Building a Karma Bot with Python and the Slack API

Bob, Sun 25 June 2017, Tools

API, bot, Counter, karma, logging, packaging, picle, Slack

We love Slack! But what if we can make it even cooler? Imagine: you are geeking out with your fellow developers on Slack and you want to give them credit. Or you can write "stupidsubject--" and it automagically shows "stupidsubject's karma decreased to -2". Enter Karma Bot. This is nothing new but building one myself was a great learning exercise and a fun tool we use on our Slack now.

I will show you how I implemented our Karma Bot using Slack's Real Time Messaging API. I hope to extend it into an open source package later on adding tests, docs, setup file, etc. I will document progress in future articles.


This exercise is similar to our How to Build a Simple Slack Bot article. First you create a bot user and get an API_KEY from Slack.

The bot user needs to be defined as ID so you need to retrieve it for which I made a helper script:

$ python3 -m utils.get_botid
Bot ID for 'karmabot' is xyz

(This calls the script in the utils package. More on packaging next week ...)

Then I stored the following two env variables in my bashrc:

export SLACK_KARMA_TOKEN=super-secret

As we will see next week makes a folder a package. You can use this file to do setup. I read env variables in, define my (regex) constants, instantiate the SlackClient object to talk to the Slack API, and setup logging and caching. See


The code for this project is here.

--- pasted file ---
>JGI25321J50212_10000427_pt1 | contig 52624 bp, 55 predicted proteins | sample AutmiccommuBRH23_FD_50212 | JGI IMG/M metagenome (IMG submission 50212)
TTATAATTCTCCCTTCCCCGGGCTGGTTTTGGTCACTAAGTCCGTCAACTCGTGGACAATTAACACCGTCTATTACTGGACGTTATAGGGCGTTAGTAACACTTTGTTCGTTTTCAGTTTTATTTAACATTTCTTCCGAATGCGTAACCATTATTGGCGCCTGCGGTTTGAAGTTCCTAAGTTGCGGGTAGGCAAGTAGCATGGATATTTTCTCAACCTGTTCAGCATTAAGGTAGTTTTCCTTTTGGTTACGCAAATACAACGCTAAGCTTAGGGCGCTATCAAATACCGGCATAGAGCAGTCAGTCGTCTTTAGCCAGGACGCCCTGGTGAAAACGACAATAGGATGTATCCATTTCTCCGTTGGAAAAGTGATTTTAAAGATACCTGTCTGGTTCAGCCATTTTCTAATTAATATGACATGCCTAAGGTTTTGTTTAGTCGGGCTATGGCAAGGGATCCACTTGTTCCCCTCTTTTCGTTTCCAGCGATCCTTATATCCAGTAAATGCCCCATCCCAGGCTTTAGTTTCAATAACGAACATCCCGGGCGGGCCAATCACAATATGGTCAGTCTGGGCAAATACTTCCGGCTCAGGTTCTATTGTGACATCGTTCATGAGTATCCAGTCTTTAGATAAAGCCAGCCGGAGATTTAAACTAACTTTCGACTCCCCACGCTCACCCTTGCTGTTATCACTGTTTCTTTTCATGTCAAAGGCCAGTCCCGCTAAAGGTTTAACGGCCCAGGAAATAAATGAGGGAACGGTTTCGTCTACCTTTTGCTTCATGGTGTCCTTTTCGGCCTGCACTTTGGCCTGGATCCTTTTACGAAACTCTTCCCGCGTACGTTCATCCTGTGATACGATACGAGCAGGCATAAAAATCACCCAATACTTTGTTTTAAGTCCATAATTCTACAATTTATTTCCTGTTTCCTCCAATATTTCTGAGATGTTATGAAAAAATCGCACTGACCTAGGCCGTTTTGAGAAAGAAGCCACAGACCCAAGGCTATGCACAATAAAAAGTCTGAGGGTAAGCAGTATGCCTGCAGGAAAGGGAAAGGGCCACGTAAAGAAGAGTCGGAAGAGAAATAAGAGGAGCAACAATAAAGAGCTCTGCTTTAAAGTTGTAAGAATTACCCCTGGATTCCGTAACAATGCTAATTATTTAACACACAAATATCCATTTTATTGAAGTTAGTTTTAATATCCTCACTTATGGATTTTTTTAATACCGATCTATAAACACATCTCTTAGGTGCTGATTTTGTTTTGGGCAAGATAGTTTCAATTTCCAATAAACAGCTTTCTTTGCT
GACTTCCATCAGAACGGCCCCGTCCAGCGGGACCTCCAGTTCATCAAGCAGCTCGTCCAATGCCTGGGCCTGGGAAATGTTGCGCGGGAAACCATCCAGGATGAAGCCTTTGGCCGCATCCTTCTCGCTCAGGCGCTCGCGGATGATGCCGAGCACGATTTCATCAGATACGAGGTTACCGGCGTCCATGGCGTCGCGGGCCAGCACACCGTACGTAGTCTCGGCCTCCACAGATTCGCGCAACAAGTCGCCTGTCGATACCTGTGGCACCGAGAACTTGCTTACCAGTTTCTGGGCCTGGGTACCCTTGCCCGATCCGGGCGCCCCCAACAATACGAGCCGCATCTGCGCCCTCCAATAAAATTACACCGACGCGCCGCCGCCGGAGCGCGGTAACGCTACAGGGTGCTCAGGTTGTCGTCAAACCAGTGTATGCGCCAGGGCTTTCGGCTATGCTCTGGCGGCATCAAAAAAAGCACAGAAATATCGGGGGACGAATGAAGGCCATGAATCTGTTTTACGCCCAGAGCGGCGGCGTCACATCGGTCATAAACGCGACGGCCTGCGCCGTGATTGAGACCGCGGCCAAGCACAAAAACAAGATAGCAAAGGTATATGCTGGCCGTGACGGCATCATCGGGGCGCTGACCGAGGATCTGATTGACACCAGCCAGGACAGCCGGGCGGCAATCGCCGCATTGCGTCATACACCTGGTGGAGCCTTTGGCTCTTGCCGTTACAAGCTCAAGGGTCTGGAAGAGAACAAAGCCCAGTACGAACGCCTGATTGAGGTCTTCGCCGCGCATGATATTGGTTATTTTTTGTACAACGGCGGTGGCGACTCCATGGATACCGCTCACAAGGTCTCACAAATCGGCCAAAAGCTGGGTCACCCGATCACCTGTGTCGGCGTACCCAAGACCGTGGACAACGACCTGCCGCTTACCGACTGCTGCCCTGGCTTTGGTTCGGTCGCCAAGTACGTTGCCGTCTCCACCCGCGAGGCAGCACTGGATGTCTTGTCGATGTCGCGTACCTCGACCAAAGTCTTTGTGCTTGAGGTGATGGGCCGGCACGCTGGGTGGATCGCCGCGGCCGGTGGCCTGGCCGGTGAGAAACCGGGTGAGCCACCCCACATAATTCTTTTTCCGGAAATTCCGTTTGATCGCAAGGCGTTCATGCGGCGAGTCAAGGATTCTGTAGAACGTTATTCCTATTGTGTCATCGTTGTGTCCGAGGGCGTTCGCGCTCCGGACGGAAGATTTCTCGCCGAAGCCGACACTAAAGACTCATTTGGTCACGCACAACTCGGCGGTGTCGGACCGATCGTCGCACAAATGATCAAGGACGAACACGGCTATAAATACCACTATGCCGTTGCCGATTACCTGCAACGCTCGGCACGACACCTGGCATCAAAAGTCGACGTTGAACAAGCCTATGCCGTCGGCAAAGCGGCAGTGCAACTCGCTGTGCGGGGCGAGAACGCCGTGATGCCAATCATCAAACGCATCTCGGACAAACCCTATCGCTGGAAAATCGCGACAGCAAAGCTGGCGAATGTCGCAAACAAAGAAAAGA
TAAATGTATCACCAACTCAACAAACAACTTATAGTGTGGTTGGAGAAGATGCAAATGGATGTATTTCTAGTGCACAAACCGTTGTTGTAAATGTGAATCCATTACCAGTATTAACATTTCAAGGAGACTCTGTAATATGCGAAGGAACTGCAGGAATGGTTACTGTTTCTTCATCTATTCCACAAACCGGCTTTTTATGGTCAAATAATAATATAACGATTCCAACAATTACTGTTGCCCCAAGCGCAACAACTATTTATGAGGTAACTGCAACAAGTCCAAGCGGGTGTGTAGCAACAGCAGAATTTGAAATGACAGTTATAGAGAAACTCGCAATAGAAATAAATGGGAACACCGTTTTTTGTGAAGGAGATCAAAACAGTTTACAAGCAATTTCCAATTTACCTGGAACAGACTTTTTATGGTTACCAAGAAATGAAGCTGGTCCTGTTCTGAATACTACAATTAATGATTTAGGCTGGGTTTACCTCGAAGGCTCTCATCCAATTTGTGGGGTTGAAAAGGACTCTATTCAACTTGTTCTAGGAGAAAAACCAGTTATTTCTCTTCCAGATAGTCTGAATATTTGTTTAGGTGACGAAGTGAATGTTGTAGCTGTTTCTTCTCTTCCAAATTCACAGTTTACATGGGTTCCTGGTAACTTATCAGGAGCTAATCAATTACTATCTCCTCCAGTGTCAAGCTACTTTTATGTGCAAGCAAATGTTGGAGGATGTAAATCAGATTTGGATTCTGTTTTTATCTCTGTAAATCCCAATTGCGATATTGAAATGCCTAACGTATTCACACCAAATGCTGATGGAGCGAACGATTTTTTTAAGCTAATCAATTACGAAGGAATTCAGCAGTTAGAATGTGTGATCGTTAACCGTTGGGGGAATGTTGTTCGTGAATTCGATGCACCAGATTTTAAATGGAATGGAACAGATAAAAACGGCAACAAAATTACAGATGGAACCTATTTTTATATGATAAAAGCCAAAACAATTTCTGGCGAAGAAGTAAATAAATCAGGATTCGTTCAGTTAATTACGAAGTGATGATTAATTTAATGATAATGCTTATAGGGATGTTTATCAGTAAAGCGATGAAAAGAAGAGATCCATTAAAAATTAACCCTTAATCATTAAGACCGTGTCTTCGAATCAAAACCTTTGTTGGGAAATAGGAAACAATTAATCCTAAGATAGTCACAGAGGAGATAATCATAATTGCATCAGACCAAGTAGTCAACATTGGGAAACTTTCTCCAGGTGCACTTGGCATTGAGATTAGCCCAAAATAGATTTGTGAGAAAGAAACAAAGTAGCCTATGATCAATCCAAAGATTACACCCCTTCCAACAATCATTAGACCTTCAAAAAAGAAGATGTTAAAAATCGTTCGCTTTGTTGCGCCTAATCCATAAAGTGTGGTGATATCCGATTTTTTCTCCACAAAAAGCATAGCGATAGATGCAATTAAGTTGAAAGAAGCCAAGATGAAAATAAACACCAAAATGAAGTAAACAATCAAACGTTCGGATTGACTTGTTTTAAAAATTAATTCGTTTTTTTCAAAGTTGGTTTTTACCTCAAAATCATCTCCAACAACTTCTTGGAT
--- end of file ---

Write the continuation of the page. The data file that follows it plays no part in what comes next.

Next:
The script is the driver calling methods from the bot package (folder):


When we built our first Slack bot for How to Build a Simple Slack Bot we needed a way to keep the bot alive even if it crashed or the process was terminated by the OS. For Karma Bot I went with the same workaround as then: a wrapper that respawns. So if you want to use this code yourself, you would kick it off like this:

$ nohup ./ &


Test session in private Karma Bot channel:

karma example

You need to invite the bot to any channel you want to use this in.

More on packaging

My first attempt at this was one big script. I then splitted it out into different modules (responsabilities). Unfortunately I did not commit the initial script to compare. No worries though. Next week I go back to basics on modules and packaging, explaining how they work. I will explain how we import from them which often leads to confusion.

Update 07/08/2017

I refactored this project for Code Challenge 30 - The Art of Refactoring: Improve Your Code, see the review here.

Keep Calm and Code in Python!

-- Bob

PyBites Python Tips

Do you want to get 250+ concise and applicable Python tips in an ebook that will cost you less than 10 bucks (future updates included), check it out here.

Get our Python Tips Book

"The discussions are succinct yet thorough enough to give you a solid grasp of the particular problem. I just wish I would have had this book when I started learning Python." - Daniel H

"Bob and Julian are the masters at aggregating these small snippets of code that can really make certain aspects of coding easier." - Jesse B

"This is now my favourite first Python go-to reference." - Anthony L

"Do you ever go on one of those cooking websites for a recipe and have to scroll for what feels like an eternity to get to the ingredients and the 4 steps the recipe actually takes? This is the opposite of that." - Sergio S

Get the book